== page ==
[ ] A single line long
[ ] Two-to-four lines long
[ ] Any length will do; it all depends on the appeal
Answer: A single line long
Notes and assumptions
Brains aren’t warmed up when they first look at an appeal letter.
The fastest way to discourage the reader from going any deeper is to insist they bushwhack through a dense opening paragraph.
Much preferred: a single vibrating sentence surrounded by white space. Something so simple and clean it enters the brain without any extra effort.
Consider these teensy openings from four successful appeals:
This Memorial Day, you and I will share something special…
Will you join this important celebration?
You can hear the wicked glee in their voices.
Welcome … I hope.
Expect resistance from the untrained
Simone Joyaux watched a fundraiser proudly hand her proposed new direct mail appeal to a board member, hoping for approval.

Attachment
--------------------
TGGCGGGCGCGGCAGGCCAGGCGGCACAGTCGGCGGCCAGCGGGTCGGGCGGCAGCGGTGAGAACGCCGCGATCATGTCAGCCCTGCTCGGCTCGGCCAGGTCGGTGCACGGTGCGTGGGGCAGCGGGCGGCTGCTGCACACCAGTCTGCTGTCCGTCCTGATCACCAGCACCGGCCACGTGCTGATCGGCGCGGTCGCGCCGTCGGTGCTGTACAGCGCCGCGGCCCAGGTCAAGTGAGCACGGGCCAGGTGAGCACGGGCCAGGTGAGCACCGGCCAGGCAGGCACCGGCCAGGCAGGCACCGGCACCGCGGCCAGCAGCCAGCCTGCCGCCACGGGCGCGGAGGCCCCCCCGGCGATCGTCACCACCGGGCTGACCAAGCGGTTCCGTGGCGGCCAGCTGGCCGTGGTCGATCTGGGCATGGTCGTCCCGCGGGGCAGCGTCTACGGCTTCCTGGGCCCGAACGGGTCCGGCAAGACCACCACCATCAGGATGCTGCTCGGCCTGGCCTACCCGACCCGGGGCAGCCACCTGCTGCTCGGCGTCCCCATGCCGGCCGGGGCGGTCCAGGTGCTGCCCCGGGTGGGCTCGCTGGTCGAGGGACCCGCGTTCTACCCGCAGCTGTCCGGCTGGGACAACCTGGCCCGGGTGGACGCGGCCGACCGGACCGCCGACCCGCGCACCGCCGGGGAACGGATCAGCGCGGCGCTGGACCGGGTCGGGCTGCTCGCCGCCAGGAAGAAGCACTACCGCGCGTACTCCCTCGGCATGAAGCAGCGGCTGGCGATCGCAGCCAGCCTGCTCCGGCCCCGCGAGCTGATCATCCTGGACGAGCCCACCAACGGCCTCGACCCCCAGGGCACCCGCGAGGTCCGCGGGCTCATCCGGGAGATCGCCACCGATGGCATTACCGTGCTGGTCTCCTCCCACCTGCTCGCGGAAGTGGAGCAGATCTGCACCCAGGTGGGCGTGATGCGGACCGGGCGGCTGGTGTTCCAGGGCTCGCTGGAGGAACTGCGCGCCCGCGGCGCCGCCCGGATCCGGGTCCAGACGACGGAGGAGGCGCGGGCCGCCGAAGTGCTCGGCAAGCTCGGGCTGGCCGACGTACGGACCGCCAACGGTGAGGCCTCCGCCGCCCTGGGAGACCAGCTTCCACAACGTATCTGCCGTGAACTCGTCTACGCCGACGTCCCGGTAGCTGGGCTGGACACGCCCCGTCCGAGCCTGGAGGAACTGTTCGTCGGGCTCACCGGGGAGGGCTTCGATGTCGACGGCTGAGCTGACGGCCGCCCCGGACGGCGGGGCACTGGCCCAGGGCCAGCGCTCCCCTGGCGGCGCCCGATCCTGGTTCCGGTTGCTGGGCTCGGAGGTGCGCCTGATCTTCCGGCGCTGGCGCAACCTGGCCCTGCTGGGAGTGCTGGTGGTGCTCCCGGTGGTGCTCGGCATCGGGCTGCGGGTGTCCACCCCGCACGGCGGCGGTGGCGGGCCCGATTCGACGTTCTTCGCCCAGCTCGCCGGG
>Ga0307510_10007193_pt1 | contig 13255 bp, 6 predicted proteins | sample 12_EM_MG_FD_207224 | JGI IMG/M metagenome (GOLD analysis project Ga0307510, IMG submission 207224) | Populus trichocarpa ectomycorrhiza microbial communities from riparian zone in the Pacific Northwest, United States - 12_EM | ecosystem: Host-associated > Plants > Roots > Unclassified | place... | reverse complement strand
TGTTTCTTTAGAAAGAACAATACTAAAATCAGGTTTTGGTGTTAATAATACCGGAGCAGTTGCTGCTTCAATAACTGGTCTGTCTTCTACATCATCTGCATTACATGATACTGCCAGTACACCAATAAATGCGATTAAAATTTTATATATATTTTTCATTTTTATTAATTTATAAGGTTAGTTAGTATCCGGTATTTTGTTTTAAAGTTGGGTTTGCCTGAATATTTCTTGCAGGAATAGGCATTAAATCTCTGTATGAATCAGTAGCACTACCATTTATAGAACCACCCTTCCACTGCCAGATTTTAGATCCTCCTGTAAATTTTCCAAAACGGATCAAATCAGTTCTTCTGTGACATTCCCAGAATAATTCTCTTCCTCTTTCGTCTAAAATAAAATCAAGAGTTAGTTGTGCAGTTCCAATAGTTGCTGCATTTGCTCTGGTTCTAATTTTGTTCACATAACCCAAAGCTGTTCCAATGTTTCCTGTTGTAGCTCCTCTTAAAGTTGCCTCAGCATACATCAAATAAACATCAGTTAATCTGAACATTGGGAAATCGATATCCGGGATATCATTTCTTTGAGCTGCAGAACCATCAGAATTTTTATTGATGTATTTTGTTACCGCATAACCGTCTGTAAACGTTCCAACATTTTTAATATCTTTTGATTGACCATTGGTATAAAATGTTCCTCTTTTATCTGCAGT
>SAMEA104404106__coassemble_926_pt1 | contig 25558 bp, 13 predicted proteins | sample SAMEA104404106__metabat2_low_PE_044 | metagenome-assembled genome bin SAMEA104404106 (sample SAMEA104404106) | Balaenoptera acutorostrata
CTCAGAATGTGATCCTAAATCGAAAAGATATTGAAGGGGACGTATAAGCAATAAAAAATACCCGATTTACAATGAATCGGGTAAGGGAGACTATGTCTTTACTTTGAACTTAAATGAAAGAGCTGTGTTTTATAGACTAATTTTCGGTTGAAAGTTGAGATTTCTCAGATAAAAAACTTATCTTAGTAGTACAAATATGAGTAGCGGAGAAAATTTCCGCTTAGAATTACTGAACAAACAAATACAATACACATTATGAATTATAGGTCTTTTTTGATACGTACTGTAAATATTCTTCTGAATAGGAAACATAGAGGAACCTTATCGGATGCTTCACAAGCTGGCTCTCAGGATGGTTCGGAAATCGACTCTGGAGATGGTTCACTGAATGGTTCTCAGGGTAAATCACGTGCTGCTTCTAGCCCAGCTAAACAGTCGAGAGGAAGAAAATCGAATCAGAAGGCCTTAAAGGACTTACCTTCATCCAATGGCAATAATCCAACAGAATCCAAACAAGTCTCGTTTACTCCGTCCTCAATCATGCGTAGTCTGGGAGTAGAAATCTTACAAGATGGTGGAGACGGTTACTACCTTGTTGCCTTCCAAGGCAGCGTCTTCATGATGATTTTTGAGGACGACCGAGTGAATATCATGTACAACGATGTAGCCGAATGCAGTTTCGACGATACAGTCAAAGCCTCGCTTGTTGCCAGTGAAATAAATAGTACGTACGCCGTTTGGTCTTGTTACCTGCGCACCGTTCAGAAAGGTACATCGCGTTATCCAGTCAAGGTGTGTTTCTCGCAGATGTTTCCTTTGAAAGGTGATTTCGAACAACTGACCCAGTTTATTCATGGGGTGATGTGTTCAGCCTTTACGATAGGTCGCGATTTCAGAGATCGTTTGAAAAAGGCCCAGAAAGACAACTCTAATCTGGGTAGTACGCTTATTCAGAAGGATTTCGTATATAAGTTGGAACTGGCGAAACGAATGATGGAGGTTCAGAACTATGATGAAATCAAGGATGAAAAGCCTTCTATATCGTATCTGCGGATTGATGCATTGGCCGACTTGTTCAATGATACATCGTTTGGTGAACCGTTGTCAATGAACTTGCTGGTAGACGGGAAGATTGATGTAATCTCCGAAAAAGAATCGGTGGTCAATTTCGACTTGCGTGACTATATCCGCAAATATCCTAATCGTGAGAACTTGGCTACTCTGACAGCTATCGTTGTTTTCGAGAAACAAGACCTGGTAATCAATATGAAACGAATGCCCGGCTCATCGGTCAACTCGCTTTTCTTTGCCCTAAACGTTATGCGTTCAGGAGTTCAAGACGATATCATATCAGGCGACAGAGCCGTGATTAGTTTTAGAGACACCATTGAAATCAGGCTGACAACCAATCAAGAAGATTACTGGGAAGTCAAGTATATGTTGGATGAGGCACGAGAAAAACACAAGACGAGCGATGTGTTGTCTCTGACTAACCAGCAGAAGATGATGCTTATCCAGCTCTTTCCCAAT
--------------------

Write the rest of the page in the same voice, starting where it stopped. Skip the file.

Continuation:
The appeal began with a pointed one-word paragraph: “Help…”
The board member hastily handed the letter back, her lips curled down. “Is this how we plan to represent our organization,” she said with disdain, “as the ‘grammatically incorrect’ organization?”
Was this board member right to worry?
Absolutely not. She was applying rules from a world she knew well – the classroom – to a world she didn’t know at all: fundraising through the mail.
Her objection was well-intentioned, of course. But it was based on utter ignorance.
This post originally appeared in the Ahern Donor Communications newsletter.